Accounting firms can use videos in several ways. Here are just a few ideas that also connect well with SEO campaigns.

  • Interview the firm’s partners and employees, more specifically for visual bios; accounting, advisory, or tax tips; firm culture; firm events; and/or discussions on timely news or events.
  • Blog videos, a great way to repurpose existing content.
  • Client interviews and/or impact stories.
  • Q&A from clients or associations/industry groups.
  • Webinars or recordings of live continuing education presentations.

Optimizing videos for SEO can be done in a few ways, starting with the title and description. Add captions and a transcript to pick up even more traffic. Although videos that are about two minutes or less tend to get the most engagement, it depends on the message.

Withum has always done a great job of displaying their firm through video. Check out their YouTube channel for some inspiration. Here’s a shot of their flashmob in New York (who says accountants don’t know how to have fun?).

Being aware of Google’s SERP features and optimizing content for them is another SEO content strategy. Read more about the local pack, featured snippets, videos, and related questions and how to rank for them in our post from last year.

Conducting Keyword Research

Looking for and finding keywords to use in SEO and content marketing doesn’t have to be difficult or overly time-consuming. We wrote in a previous blog post that the difference between a website that gets a ton of high-quality traffic and one that doesn’t get much at all is in the keyword strategy. The type of keywords we’re most familiar with are usually more generic, shortail keywords like Denver CPA or Tax Cuts and Jobs Act.

These are broad terms that get a lot of search volume but usually come with high competition and low user intent (more on user intent in the next section). The competition factor is important, as well as how firm competitors are ranking for the same terms. These keywords are still important but don’t spend a lot of time incorporating them into high-value content.

Keyword research can be intimating because there are so many different ways to approach it. We recommend identifying:

  1. Terms that the firm’s website currently ranks on,
  2. Terms that the firm’s competitors’ sites rank on,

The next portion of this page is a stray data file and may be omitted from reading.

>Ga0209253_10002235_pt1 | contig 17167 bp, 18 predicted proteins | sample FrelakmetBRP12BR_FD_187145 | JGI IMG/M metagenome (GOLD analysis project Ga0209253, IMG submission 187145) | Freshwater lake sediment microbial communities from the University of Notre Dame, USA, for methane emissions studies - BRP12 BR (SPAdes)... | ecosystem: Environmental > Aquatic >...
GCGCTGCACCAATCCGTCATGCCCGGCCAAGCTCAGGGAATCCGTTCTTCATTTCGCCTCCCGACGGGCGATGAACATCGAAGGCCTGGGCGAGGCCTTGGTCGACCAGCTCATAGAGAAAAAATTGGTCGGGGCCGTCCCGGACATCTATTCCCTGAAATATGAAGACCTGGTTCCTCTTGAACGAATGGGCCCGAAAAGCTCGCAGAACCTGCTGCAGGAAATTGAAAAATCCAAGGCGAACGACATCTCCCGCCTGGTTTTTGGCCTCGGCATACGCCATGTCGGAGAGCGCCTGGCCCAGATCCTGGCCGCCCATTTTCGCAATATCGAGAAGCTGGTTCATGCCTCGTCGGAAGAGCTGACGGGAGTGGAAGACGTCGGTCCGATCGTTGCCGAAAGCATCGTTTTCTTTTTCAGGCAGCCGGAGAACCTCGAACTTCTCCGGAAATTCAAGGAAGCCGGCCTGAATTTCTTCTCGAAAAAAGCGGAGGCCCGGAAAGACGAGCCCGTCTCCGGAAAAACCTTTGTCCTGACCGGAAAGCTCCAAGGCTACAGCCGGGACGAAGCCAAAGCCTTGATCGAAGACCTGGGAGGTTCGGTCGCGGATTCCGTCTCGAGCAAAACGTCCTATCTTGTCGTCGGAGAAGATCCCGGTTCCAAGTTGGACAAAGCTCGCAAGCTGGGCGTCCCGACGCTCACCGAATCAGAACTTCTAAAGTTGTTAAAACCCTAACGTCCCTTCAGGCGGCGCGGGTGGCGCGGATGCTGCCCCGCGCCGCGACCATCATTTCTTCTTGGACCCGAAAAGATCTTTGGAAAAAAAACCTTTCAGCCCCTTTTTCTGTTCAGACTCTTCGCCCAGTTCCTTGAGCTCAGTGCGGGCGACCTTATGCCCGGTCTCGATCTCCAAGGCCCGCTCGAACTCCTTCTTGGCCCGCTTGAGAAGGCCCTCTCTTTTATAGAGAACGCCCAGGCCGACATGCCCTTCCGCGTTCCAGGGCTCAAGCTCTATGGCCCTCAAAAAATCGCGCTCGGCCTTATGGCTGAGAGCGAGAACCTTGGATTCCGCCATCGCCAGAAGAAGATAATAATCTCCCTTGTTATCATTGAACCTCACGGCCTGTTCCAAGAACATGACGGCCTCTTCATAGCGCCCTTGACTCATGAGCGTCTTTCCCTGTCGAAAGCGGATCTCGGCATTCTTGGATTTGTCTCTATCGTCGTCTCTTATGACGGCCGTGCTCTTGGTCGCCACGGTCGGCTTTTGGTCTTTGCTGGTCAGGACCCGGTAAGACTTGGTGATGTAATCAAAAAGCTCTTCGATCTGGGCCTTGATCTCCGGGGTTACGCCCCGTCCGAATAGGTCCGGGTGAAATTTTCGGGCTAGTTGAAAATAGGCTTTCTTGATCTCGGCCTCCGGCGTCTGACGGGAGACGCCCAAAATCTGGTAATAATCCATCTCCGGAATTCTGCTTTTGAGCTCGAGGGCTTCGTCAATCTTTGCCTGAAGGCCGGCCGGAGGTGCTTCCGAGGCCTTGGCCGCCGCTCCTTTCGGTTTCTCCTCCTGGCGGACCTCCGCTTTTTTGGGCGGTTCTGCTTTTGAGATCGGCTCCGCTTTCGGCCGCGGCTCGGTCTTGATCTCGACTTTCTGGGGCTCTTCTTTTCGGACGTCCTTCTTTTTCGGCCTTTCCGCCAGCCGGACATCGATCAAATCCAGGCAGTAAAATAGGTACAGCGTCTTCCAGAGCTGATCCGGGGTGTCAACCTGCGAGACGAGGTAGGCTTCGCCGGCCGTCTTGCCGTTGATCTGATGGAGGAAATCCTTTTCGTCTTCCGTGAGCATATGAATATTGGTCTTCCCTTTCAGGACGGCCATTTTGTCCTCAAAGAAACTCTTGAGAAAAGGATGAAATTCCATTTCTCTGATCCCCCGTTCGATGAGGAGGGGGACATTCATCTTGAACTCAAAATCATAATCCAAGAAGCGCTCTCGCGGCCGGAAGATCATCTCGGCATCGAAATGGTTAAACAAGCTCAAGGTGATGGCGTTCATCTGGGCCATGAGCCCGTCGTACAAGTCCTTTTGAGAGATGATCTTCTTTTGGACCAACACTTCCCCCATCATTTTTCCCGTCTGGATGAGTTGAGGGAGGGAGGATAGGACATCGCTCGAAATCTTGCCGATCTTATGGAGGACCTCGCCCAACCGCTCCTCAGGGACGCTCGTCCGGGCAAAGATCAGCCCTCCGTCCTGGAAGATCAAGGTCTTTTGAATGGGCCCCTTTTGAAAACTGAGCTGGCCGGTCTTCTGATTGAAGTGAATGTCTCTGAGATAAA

3. Seed keywords (base or foundational keywords in SEO whose meaning is not changed when additional descriptive text is added), and
  4. Question-based keywords the firm currently ranks for.

Once these terms are identified, then it’s time to evaluate keyword potential. More on how to go about conducting keyword research can be found in our post from March 2019. Definitely navigate over to that page and have a read to go into a deeper dive on each of these processes.

For more useful keyword research tools, check out this blog post from January 2019 for six different keyword research tools.

More Than Keywords: User Intent and Longtail Keywords

User intent refers to what the person wants out of the search that he or she is conducting. It’s based on the concept that anyone who performs a search is looking for something; maybe it’s information, product comparisons, or to register for an event. Knowing what user intent is and how to incorporate these types of keywords into the firm’s content helps to ensure that the right people find the right kind of content, at the right time.

The four types of user intent are:

  • Transactional
    • Purpose: to buy something or complete an action, like downloading content or signing up for an event
    • Point in sales funnel: bottom; might not be ready to buy but willing to engage
  • Informational
    • Purpose: to find more information about a topic, like tax changes or new court rulings
    • Point in sales funnel: top to middle; may change based on search results
  • Navigational
    • Purpose: to find a specific site
    • Point in sales funnel: top; may change to Informational Intent depending on search results
  • Commercial
    • Purpose: To research specific services/products the users knows he wants to buy before making a purchase; similar to Transactional.
    • Point in Sales Funnel: bottom; ready to buy

(Image source)

Every piece of content online falls into one or more of these categories. Content that’s optimized for user intent will answer reader questions, rank higher in search results, and increase conversions. Look for these keywords to give away user intent:

  • Transactional keywords: buy, download, purchase
  • Informational: “how to” “where to find”